A new study finds that staring at a deep red light for three minutes a day can significantly improve declining eyesight. This study, led by University College London (UCL) and published in the Journals of Gerontology, is the first of its kind and scientists believe it could possibly lead to affordable home-based therapies for millions of people worldwide with naturally declining vision.
At around 40 years old, cells in the human eye’s retina begin to age, in part, because the cell’s mitochondria start to decline. Mitochondria are responsible for the production of energy (known as ATP) in the cell. Mitochondrial density is highest in the photoreceptor cells of the retina. As a result, the retina has high energy demands causing it to age faster than other organs. Aging of the retina causes diminished retinal sensitivity and color vision. The UCL-led study sought to reverse this visual decline by rebooting the retina’s cells with short bursts of longwave light.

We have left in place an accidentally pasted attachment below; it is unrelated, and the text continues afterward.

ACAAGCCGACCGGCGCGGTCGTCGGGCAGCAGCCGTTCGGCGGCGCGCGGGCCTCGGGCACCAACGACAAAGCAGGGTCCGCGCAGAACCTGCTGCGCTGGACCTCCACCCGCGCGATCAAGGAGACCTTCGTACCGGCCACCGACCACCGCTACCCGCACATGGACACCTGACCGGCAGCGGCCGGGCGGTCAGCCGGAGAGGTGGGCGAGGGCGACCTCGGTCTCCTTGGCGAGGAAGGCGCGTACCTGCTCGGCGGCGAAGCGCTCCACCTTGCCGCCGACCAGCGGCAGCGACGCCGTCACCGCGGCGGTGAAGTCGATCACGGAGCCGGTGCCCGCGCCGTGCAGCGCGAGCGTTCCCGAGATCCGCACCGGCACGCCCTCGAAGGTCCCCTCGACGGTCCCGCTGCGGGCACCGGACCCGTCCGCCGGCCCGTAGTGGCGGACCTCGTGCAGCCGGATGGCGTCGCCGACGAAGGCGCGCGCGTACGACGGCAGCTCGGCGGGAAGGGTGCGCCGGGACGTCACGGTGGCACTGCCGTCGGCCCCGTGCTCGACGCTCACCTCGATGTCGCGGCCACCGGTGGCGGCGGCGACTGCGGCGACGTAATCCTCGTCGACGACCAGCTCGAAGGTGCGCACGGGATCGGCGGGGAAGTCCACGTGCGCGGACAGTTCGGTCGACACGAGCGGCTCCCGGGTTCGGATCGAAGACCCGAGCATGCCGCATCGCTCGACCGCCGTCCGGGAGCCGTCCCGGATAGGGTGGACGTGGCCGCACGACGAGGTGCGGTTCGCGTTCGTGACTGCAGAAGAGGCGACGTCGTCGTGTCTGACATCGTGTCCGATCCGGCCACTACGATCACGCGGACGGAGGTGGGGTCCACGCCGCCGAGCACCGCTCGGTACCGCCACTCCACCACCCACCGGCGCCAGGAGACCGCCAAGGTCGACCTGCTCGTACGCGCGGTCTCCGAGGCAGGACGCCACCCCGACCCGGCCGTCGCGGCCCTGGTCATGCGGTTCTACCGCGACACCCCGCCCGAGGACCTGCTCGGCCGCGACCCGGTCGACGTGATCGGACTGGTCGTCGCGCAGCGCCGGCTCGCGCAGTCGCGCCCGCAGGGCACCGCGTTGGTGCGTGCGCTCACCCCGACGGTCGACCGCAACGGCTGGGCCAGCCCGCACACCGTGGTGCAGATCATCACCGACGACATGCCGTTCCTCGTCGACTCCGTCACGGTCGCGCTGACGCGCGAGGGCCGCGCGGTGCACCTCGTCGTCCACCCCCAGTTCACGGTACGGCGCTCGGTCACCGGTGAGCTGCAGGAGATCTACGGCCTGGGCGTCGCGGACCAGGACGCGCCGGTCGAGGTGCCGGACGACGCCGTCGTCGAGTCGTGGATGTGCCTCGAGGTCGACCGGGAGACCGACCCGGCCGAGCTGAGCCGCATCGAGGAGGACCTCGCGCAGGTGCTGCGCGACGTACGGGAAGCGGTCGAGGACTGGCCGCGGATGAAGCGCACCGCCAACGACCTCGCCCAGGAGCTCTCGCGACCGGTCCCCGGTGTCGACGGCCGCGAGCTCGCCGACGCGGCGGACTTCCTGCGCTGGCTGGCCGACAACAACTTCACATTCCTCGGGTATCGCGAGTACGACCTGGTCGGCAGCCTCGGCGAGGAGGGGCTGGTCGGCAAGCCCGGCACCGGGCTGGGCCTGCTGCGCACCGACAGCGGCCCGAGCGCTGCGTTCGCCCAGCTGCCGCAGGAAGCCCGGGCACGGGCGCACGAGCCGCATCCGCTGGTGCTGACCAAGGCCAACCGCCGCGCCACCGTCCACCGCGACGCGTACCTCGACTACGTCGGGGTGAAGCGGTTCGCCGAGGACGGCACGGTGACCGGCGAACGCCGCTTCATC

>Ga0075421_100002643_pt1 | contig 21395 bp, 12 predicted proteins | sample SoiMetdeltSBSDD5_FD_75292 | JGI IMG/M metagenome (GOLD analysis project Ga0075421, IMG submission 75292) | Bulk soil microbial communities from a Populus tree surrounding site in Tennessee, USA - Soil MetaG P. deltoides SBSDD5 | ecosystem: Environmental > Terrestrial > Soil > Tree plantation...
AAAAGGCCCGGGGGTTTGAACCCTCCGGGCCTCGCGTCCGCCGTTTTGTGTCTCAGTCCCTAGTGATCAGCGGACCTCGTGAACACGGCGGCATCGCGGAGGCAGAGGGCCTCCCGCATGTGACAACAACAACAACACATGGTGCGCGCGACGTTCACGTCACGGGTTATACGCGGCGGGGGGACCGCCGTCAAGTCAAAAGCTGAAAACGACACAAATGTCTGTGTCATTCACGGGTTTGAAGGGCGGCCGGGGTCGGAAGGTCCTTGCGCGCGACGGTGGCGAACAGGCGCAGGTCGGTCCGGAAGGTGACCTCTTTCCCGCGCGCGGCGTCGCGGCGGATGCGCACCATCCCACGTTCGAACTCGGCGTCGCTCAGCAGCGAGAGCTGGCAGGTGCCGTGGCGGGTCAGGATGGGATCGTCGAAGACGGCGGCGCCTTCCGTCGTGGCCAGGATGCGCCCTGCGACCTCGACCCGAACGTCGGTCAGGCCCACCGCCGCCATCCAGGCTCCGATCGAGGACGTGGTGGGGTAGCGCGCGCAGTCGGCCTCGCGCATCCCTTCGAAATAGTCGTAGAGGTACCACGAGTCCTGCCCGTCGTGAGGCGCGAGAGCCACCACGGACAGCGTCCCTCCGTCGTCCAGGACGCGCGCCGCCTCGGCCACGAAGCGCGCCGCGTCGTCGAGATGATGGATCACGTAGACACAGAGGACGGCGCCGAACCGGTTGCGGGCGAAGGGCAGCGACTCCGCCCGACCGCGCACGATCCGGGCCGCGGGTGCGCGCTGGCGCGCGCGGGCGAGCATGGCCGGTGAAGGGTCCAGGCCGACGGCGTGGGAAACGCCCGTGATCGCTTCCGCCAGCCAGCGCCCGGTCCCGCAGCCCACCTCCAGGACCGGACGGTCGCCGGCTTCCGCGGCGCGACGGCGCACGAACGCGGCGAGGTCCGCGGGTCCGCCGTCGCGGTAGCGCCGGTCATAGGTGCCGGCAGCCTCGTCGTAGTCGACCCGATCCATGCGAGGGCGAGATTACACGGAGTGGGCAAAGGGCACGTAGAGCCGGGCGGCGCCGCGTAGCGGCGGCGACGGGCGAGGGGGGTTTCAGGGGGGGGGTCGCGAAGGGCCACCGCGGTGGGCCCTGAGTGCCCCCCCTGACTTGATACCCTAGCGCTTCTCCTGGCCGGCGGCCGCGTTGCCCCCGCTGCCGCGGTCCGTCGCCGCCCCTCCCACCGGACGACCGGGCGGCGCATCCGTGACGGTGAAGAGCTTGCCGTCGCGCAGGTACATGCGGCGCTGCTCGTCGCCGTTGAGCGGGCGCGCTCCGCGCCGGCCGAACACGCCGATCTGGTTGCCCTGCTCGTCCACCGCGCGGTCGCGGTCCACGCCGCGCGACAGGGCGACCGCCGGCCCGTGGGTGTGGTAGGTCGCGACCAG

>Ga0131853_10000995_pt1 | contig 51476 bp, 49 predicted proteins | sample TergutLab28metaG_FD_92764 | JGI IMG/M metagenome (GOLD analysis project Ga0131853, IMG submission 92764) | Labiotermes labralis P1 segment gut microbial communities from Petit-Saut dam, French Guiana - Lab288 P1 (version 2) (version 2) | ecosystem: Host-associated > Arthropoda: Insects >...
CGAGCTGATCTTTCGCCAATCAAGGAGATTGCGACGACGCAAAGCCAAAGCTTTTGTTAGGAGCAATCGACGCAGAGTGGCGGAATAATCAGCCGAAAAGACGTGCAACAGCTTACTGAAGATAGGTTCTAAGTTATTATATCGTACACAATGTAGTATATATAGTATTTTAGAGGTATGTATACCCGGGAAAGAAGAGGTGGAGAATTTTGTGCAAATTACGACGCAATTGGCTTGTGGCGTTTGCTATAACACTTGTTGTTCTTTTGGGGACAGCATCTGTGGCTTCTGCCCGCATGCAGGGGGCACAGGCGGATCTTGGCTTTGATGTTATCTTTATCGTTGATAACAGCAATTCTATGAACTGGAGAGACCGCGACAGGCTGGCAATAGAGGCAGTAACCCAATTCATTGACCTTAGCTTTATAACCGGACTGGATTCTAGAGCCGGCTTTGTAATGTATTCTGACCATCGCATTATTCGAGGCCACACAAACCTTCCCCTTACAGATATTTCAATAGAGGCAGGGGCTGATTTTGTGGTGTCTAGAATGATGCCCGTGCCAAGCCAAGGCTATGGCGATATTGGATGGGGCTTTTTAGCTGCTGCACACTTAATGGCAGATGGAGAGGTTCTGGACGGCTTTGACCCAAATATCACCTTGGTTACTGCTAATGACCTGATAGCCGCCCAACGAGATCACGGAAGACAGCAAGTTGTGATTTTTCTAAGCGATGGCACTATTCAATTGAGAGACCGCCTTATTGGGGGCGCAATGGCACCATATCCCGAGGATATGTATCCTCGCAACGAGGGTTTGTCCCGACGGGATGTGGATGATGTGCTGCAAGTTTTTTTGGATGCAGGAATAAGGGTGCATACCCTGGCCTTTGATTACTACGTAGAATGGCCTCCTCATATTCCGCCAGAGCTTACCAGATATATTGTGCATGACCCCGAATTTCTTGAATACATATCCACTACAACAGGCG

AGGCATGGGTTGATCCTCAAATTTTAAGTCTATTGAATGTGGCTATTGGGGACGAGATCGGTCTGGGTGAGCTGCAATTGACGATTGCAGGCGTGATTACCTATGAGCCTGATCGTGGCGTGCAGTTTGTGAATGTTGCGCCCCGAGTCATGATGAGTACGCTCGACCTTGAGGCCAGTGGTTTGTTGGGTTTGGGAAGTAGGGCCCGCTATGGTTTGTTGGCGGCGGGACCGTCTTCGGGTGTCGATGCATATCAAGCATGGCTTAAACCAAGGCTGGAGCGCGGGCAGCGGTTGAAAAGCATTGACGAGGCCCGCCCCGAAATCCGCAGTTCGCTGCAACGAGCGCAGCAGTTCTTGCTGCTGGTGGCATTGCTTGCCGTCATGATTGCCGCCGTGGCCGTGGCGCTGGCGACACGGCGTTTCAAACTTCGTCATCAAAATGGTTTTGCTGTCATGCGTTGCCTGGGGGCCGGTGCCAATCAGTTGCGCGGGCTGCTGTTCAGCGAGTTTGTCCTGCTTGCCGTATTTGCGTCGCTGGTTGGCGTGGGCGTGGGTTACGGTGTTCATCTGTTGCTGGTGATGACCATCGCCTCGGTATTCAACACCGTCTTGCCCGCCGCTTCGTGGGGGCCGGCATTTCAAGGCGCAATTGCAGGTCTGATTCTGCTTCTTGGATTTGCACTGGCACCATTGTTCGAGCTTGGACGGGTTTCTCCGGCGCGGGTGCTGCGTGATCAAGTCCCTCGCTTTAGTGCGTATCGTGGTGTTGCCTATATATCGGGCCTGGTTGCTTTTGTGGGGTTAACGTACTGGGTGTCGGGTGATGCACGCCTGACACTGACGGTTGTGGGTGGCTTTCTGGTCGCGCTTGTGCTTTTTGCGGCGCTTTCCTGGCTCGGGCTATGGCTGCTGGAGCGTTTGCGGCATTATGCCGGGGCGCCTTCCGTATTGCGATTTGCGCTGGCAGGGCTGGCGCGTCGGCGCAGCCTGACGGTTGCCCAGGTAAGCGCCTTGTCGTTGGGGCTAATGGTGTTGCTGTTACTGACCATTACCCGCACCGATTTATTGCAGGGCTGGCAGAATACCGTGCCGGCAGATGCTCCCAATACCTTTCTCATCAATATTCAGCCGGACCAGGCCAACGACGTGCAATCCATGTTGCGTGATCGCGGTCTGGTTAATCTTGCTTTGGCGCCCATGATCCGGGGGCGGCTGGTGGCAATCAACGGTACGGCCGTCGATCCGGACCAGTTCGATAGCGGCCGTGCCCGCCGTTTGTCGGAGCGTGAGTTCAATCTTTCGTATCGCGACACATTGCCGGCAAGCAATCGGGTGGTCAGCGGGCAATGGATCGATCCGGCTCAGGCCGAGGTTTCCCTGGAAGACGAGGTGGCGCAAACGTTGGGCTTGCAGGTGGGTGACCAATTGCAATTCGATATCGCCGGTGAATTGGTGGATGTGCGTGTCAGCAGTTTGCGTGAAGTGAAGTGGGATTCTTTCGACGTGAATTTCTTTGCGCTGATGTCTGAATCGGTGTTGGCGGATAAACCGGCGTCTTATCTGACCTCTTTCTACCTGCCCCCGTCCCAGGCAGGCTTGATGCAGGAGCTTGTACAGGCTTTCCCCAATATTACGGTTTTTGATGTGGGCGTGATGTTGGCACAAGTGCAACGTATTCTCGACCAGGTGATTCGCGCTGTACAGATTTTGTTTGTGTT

Previous research in mice, bumblebees, and fruit flies found significant improvements in the function of photoreceptors when their eyes were exposed to longwave deep red light. The new study builds on these findings.
The study included 24 people (12 male and 12 female), between the ages of 28 and 72 with no ocular disease. They were given a small LED torch to take home and look into for three minutes a day for two weeks. Cone and rod sensitivity for all study subjects were tested before and after treatment. Researchers found that the longwave red light therapy had no impact on younger individuals but showed significant improvements in both cone and rod sensitivity in those 40 years and over.
By: Samuel Won, PharmD Candidate 2021
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